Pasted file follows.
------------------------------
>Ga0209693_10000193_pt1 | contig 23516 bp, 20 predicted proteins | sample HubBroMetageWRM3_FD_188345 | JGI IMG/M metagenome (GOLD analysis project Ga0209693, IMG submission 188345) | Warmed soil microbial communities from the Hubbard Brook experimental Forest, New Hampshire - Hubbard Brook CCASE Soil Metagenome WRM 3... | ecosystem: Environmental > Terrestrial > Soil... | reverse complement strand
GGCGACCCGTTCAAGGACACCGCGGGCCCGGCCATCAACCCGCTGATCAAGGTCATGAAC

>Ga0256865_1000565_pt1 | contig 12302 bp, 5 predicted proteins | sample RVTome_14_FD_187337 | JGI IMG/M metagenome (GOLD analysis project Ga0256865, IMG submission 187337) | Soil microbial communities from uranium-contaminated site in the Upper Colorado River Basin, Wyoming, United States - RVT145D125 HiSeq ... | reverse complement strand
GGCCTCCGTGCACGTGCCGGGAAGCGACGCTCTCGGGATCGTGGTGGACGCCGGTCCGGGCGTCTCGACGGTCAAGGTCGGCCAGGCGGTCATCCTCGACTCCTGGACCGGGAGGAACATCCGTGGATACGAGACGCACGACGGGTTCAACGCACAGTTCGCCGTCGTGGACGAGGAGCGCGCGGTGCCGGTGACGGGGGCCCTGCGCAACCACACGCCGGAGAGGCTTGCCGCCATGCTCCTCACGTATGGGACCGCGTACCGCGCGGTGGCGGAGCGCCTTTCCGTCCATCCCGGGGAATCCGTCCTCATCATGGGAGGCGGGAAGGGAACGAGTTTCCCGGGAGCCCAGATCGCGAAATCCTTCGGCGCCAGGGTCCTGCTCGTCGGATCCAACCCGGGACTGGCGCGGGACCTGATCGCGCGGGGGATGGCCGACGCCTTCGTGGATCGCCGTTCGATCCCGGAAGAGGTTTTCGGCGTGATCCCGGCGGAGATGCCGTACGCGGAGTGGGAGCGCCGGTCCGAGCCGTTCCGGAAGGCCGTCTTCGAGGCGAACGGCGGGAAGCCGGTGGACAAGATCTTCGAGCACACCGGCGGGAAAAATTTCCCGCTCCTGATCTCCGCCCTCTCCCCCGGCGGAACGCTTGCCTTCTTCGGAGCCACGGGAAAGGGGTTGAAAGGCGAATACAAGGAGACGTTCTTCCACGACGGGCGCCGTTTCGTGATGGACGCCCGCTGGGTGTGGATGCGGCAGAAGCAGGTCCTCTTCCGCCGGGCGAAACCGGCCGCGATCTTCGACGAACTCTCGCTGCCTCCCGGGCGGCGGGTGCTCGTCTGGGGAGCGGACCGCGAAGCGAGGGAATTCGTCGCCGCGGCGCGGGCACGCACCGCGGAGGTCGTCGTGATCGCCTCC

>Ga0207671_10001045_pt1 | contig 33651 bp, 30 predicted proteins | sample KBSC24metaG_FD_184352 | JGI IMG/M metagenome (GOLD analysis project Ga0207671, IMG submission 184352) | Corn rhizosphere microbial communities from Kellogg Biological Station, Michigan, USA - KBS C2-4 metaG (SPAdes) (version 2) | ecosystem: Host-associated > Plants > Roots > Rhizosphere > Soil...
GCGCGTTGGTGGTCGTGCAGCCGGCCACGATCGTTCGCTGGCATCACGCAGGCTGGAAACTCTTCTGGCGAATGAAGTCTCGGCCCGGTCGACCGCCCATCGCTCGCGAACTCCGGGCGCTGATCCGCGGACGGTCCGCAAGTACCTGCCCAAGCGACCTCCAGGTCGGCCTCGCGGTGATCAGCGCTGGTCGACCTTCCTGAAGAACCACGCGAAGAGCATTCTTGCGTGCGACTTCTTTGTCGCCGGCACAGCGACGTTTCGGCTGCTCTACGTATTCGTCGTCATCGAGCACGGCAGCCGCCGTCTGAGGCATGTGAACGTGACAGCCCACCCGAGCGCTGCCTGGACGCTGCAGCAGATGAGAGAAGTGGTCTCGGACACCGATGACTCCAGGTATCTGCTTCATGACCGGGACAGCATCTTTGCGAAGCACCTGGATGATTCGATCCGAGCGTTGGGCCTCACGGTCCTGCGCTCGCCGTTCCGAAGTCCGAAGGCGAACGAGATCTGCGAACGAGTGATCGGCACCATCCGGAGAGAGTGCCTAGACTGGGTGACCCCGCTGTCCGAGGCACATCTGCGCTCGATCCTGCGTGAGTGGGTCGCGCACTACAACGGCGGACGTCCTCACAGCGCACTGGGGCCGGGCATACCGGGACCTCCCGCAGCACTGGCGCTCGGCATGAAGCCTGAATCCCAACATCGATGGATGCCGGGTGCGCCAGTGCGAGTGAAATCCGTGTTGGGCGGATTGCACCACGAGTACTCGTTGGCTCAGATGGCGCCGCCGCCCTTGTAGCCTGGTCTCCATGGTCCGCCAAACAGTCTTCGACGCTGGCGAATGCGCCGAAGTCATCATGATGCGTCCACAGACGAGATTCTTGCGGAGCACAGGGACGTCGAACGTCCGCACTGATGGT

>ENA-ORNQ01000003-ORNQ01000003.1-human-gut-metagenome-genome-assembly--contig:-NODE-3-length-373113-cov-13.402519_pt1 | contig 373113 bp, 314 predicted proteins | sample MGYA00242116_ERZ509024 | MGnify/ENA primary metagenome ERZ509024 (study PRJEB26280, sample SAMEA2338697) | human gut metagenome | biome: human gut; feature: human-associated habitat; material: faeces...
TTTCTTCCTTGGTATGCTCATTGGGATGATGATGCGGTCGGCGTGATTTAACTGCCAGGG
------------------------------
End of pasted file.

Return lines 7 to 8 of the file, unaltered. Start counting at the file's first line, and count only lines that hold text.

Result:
>ENA-ORNQ01000003-ORNQ01000003.1-human-gut-metagenome-genome-assembly--contig:-NODE-3-length-373113-cov-13.402519_pt1 | contig 373113 bp, 314 predicted proteins | sample MGYA00242116_ERZ509024 | MGnify/ENA primary metagenome ERZ509024 (study PRJEB26280, sample SAMEA2338697) | human gut metagenome | biome: human gut; feature: human-associated habitat; material: faeces...
TTTCTTCCTTGGTATGCTCATTGGGATGATGATGCGGTCGGCGTGATTTAACTGCCAGGG